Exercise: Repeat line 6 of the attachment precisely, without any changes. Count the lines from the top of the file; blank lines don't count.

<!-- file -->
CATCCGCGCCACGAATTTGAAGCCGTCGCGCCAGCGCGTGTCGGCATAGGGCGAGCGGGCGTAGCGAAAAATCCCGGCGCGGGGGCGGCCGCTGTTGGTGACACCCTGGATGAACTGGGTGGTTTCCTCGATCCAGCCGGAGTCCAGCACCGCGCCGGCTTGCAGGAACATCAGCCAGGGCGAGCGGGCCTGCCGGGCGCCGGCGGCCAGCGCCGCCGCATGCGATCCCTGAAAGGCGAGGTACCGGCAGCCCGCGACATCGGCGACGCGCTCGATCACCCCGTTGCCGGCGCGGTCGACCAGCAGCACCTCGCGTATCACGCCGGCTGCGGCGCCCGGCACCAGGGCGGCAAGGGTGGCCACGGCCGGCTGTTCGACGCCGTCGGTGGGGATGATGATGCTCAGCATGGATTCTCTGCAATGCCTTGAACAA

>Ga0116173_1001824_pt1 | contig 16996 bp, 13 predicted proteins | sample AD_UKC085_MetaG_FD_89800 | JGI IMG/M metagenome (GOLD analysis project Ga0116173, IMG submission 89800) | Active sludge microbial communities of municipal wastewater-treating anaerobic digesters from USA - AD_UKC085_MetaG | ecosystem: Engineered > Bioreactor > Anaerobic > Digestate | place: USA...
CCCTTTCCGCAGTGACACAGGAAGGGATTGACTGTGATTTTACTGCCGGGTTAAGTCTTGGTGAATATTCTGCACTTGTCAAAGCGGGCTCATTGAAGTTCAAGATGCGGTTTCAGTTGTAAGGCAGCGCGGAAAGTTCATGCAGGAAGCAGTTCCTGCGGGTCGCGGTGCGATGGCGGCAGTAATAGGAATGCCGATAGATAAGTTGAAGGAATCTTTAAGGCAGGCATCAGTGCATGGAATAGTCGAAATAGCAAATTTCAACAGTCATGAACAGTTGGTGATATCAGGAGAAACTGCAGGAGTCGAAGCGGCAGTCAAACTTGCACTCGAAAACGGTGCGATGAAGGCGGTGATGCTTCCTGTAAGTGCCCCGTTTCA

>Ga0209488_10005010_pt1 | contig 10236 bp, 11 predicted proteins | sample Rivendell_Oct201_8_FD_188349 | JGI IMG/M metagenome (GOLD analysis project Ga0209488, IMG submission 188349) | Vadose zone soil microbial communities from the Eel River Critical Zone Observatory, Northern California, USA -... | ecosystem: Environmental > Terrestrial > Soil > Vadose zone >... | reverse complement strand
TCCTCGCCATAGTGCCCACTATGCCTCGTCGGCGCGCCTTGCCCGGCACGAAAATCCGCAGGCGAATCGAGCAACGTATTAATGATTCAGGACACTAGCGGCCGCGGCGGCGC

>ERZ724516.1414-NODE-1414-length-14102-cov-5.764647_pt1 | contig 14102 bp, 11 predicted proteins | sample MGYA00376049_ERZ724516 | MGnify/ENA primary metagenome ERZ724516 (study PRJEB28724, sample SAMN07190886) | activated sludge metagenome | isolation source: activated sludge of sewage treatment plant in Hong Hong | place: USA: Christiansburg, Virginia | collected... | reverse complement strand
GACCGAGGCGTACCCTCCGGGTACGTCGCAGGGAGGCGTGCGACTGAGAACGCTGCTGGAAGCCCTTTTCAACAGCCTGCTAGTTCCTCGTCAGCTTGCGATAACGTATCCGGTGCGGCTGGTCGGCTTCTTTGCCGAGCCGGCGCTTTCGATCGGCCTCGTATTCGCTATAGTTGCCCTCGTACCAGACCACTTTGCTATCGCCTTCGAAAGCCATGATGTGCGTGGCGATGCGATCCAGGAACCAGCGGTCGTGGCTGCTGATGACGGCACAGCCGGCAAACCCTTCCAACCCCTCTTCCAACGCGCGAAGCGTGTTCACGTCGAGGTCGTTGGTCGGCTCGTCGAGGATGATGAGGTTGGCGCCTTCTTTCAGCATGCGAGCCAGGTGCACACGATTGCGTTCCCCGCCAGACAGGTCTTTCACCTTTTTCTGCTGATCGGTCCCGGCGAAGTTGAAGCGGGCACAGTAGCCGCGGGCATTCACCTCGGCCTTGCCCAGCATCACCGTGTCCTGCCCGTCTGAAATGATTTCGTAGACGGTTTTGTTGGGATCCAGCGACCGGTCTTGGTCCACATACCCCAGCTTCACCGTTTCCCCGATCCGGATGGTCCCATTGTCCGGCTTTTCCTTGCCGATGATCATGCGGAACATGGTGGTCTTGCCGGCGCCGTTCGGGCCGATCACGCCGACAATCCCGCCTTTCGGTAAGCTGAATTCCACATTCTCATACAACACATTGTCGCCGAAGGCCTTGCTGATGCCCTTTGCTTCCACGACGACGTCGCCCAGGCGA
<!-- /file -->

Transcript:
>ERZ724516.1414-NODE-1414-length-14102-cov-5.764647_pt1 | contig 14102 bp, 11 predicted proteins | sample MGYA00376049_ERZ724516 | MGnify/ENA primary metagenome ERZ724516 (study PRJEB28724, sample SAMN07190886) | activated sludge metagenome | isolation source: activated sludge of sewage treatment plant in Hong Hong | place: USA: Christiansburg, Virginia | collected... | reverse complement strand